He wrote, "The key to a film about war is how it ends, and if the young man at the film's centre is lifted out of the battlefield uninjured and sane, if his family and home life before and after aren't prominent in the picture, the movie is diminished as a film which says something about war and becomes a simpler story of growing up, of jeopardy overcome". In a New York Times article, it was noted that war veteran and writer Joel Turnipseed felt that parts of the film's plot had been taken from his book Baghdad Express: A Gulf War Memoir , without his consent.
Jarhead screenwriter William Broyles, Jr. The film is followed by two direct-to-video sequels released in and A fourth film began filming in September From Wikipedia, the free encyclopedia. Original theatrical poster. Box Office Mojo. Retrieved Rotten Tomatoes. Chicago Sun-Times. Entertainment Weekly. Washington Post. Sight and Sound. Archived from the original on USA Today. The New York Times. Los Angeles Times. Village Voice. The Guardian. Film portal.
Jarhead by Anthony Swofford. Universal Pictures. William Broyles, Jr. Washington D. Area Film Critics Association Awards Wikiquote has quotations related to: Jarhead film.
Jarhead : A Marine's Chronicle of the Gulf War and Other Battles
When the marines -- or "jarheads," as they call themselves -- were sent in to Saudi Arabia to fight the Iraqis, Swofford was there, with a hundred-pound pack on his shoulders and a sniper's rifle in his hands. It was one misery upon an. It was one misery upon another. He lived in sand for six months, his girlfriend back home betrayed him for a scrawny hotel clerk, he was punished by boredom and fear, he considered suicide, he pulled a gun on one of his fellow marines, and he was shot at by both Iraqis and Americans. At the end of the war, Swofford hiked for miles through a landscape of incinerated Iraqi soldiers and later was nearly killed in a booby-trapped Iraqi bunker.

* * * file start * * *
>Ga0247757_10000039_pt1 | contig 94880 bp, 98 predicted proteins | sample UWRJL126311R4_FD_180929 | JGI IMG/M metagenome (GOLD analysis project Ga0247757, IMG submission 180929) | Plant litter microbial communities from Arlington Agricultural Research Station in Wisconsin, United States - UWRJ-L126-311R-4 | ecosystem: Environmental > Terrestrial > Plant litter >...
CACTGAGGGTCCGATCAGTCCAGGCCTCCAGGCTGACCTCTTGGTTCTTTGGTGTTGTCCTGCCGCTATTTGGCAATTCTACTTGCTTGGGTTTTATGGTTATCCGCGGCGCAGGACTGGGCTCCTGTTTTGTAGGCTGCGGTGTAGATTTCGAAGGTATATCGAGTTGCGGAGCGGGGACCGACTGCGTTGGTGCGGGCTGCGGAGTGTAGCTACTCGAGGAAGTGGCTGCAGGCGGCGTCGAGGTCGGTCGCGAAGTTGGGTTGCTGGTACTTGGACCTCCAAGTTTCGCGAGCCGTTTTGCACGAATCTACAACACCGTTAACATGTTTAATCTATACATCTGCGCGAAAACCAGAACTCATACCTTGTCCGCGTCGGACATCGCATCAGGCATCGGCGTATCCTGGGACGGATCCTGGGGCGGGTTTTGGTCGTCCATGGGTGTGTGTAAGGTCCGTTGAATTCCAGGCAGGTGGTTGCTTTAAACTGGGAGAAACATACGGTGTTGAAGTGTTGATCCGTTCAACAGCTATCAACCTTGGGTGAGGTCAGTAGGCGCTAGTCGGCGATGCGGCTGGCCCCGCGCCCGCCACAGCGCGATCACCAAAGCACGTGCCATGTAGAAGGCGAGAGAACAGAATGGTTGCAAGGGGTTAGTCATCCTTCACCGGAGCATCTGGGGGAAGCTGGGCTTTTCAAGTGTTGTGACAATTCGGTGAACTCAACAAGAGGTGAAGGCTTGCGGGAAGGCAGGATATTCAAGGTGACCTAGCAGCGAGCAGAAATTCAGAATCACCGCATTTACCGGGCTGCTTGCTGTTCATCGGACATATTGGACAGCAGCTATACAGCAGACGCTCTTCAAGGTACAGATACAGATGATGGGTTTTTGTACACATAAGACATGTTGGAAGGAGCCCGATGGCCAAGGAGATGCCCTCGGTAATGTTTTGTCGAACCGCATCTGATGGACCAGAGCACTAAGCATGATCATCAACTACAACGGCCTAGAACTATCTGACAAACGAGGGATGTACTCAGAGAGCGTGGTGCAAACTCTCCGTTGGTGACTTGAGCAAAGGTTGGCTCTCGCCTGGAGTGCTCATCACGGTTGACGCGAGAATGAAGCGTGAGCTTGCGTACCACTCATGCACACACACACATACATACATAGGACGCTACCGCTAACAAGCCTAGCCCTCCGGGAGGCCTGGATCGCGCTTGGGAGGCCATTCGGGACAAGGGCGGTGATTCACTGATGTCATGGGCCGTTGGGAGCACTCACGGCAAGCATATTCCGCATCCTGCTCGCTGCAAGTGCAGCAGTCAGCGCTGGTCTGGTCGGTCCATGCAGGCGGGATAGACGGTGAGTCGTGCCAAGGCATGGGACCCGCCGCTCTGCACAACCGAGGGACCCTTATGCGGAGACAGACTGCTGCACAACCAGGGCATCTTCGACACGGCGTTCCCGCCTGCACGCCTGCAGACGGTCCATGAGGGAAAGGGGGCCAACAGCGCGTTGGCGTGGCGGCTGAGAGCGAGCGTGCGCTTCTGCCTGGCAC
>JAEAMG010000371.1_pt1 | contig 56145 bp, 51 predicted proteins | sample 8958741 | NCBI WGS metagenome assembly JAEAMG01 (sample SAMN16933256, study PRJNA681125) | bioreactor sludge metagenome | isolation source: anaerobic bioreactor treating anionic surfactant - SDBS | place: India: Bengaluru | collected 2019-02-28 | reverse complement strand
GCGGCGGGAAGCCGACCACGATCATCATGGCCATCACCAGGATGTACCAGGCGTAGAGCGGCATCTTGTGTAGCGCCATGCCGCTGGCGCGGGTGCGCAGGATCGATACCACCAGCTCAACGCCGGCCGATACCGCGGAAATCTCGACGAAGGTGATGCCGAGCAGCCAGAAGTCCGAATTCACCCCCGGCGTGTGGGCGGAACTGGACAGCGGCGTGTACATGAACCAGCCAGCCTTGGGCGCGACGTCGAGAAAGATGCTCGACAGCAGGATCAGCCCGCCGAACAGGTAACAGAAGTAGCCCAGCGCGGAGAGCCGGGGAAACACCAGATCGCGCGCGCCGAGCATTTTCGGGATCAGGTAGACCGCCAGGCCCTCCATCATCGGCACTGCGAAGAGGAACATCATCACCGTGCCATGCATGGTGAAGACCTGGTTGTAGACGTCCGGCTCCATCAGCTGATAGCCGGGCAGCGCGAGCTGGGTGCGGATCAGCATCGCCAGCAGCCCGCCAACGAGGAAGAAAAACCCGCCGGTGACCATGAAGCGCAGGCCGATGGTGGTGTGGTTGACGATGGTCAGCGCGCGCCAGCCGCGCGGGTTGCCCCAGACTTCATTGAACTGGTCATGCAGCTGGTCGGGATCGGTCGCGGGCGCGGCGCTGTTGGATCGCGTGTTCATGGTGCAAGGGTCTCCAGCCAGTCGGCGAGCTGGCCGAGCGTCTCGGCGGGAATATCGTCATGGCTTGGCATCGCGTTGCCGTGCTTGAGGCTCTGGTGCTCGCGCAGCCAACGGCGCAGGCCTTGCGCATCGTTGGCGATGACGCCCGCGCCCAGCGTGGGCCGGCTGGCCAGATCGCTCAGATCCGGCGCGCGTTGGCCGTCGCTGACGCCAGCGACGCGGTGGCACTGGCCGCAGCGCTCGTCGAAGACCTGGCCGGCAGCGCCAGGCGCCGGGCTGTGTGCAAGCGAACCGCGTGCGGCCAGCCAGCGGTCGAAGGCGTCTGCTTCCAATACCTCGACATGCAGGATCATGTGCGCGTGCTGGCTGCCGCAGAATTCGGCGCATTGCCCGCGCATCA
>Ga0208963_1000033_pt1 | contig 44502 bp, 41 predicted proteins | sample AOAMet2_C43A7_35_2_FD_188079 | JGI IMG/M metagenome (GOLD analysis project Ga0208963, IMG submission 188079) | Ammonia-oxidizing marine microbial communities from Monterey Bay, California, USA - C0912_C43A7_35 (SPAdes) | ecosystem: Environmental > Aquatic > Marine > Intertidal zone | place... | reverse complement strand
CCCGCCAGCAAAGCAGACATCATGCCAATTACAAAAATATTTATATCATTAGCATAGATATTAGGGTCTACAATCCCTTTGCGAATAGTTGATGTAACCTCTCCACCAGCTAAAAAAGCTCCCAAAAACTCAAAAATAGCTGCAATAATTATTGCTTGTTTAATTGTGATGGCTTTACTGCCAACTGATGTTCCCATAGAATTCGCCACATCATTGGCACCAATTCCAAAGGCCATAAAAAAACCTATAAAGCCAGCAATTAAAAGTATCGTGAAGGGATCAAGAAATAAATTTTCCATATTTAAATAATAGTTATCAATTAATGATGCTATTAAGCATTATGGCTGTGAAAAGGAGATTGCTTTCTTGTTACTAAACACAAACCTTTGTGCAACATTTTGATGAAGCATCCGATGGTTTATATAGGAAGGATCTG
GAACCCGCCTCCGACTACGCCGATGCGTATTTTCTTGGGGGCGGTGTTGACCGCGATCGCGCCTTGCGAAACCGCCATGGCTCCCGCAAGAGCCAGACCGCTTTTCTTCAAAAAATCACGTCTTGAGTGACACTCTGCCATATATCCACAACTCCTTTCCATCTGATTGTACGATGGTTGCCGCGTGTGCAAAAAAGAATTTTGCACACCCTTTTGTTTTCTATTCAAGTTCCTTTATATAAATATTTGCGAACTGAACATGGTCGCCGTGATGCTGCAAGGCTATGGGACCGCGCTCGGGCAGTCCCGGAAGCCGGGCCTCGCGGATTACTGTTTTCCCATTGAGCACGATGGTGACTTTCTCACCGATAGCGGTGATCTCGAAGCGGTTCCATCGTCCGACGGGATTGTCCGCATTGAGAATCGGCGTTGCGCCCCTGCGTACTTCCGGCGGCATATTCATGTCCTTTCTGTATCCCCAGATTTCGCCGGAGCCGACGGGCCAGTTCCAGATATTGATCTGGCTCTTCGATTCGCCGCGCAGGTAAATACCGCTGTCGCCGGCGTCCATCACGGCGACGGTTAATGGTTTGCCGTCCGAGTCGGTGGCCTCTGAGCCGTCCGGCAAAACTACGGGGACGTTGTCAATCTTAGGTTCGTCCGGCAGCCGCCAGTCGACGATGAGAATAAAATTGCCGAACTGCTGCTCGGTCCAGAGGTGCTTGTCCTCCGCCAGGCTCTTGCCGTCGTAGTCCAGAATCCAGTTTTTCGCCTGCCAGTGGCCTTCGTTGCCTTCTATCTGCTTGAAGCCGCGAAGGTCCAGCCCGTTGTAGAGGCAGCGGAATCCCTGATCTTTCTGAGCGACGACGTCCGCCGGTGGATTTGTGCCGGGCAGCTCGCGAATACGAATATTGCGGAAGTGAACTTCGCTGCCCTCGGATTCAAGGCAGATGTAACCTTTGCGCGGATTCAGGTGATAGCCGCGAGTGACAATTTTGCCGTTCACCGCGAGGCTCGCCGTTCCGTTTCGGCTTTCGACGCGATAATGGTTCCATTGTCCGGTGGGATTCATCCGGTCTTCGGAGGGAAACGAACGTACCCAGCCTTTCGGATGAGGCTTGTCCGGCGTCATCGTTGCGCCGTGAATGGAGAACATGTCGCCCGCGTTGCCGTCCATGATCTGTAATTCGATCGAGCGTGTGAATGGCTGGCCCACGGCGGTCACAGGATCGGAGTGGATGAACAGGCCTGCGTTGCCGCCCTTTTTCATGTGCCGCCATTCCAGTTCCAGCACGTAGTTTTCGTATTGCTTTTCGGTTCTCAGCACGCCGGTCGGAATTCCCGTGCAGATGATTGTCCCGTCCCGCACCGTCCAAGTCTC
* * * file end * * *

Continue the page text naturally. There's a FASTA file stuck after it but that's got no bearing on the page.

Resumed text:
7 Things You Probably Never Knew About ‘Jarhead’
Two months after his twentieth birthday, he was stationed near Riyadh awaiting the onset of Desert Storm, in what we now call the first Gulf War. A decade after that, he enlisted in that alternative American boot camp, the Iowa Writers' Workshop, whose battle-hardened alumni include Raymond Carver and T Coraghessan Boyle. Seduced by the idea that 'the warrior always fights for a sorry cause. And if he lives, he tells stories', Swofford then got out his old desert maps and, armed with his newly drilled prose, set about recounting the tale of his war. Swofford sifts through his old kit in his cellar, the combat clothes 'bleached by sand and sun and blemished with the petroleum rain that fell from the oil-well fires in Kuwait'.
In his New York Times bestselling chronicle of military life, Anthony Swofford weaves his experiences in war with vivid accounts of boot camp, reflections on the mythos of the marines, and remembrances of battles with lovers and family. When the U. He lived in sand for six months; he was punished by boredom and fear; he considered suicide, pulled a gun on a fellow marine, and was targeted by both enemy and friendly fire. As engagement with the Iraqis drew near, he was forced to consider what it means to be an American, a soldier, a son of a soldier, and a man. Get a FREE e-book by joining our mailing list today!